The T’boli people of South Cotabato, Mindanao is one of the most colorful and musical tribes of the Philippines. Complicated beadwork, woven fabrics, beautiful brass ornaments, and an array of musical instruments and dances are among the tribe’s distinctive attributes. Their culture is richly attuned to nature with songs and dances that mimic from the action of animals such as their monkey dance and woodpecker song.
A T’boli performance group of 10 shared their culture and heritage during the 2013 Day Program. The group is among the tribe’s finest performers and led by the famed Mafil Angkoy, master of the hegalong their traditional 2-stringed guitar. Joel M. Ganlal, Ellen C. Gumbing, Kempee D. Dalinog, Milagros M. Samuel, Marina M. Sudaw, Faning K. Gendaw, Diosa A. Sangid, Thelma B. Inzon, and Maria D. Todi make up the group.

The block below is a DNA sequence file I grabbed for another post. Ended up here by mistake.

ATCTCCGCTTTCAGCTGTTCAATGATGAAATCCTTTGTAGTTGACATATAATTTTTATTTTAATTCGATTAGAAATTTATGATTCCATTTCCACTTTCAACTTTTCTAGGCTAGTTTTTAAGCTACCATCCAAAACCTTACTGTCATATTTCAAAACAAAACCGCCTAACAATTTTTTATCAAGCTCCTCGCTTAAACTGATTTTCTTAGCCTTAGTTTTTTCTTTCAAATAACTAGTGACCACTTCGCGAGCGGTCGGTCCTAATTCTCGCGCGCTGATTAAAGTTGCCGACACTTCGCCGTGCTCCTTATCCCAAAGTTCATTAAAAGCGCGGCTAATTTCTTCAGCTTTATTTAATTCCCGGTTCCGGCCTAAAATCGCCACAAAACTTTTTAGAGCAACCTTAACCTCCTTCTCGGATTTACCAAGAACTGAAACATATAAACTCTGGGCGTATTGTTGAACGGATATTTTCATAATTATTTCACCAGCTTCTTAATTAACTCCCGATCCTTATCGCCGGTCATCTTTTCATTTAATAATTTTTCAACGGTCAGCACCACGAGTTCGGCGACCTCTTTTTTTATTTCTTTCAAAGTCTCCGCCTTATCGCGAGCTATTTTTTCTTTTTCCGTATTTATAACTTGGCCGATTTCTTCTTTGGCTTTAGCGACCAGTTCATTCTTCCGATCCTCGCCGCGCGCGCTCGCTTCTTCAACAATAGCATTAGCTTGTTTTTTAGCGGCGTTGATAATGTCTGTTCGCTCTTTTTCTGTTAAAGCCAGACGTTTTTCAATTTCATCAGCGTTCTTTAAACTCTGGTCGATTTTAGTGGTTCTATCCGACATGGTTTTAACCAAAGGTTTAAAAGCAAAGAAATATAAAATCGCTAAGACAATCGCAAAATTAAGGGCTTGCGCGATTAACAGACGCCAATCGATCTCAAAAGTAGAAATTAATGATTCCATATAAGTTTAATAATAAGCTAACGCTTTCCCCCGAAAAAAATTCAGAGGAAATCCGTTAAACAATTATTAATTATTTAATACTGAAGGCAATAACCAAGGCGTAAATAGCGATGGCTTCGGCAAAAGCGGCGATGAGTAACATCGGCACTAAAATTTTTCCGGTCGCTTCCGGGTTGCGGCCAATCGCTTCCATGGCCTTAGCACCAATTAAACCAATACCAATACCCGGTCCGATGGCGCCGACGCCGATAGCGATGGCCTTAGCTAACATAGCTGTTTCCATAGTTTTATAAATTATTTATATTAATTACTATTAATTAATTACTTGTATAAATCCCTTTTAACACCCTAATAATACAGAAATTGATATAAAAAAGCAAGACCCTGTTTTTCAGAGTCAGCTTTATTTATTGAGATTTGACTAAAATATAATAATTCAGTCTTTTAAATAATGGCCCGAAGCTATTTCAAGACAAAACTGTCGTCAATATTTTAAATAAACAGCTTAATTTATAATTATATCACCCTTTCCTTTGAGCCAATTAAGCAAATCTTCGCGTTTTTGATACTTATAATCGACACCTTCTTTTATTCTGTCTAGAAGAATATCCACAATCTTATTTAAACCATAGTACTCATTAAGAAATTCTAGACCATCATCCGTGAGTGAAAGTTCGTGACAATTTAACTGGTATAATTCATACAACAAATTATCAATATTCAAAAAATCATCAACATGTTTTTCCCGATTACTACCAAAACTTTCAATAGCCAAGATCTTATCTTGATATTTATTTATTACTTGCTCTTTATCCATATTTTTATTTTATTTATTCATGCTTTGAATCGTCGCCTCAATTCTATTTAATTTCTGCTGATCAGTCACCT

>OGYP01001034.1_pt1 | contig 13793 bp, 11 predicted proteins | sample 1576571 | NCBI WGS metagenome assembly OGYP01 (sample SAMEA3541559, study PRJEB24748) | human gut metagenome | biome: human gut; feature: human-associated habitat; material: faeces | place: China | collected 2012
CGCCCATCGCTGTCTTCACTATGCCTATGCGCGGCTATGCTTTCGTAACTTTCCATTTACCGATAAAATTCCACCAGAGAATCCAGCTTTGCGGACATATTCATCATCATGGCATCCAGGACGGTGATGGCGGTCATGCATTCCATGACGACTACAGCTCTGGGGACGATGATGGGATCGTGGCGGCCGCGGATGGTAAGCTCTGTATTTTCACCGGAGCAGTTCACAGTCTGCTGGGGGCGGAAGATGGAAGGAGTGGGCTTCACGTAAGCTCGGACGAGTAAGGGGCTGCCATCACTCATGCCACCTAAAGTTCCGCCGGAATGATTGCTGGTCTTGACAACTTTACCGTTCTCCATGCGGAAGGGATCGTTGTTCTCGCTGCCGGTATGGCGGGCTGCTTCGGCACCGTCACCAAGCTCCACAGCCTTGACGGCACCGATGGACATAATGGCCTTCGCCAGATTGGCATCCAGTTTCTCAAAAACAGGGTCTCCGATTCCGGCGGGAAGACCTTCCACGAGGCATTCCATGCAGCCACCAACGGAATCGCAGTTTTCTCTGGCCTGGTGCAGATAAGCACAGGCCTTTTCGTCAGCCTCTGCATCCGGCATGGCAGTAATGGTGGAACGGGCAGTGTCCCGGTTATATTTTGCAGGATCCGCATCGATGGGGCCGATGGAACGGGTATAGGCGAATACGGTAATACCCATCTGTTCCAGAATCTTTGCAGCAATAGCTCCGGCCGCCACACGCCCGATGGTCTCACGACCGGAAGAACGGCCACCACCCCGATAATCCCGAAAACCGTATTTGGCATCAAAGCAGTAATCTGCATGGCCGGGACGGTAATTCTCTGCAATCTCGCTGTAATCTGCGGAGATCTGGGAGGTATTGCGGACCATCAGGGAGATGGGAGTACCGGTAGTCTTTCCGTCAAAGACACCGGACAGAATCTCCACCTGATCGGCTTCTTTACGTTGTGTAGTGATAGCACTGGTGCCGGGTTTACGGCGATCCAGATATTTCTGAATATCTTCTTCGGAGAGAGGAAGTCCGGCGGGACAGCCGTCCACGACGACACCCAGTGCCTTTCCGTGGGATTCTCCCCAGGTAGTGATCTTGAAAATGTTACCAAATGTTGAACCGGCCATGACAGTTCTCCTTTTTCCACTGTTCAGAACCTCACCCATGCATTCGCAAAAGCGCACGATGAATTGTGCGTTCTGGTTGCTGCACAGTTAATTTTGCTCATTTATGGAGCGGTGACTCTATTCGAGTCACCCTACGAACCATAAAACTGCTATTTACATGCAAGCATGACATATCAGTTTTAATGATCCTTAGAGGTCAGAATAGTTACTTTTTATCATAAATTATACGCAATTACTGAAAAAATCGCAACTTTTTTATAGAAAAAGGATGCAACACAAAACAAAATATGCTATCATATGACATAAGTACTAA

They featured their traditional musical instruments such as the Klintang (eight suspended gongs), Hegalong (2-string guitar), S’loli (traditional flute), Kumbing (bamboo jaw harp), and Tenonggong (deerskin drum), as well as chanting and dream weaving.
The T’nalak is a T’boli sacred cloth made from abaca. It is the best known T’boli craft and is one of the tribe’s traditional textiles. The T’boli women who weave them are called dream weavers. Legend has it that the goddess Fu Dalu taught it to the women through dreams. In fact, the women learn this ethnic and sacred ritual based on tribal designs and cloth patterns that they experience and see in their dreams. No pattern is the same and they are made with centuries-old practices passed down from generation to generation.
T’boli items such as native handicrafts, textiles, instruments, brass, and beadwork will be sold at the Malasimbo Boutique.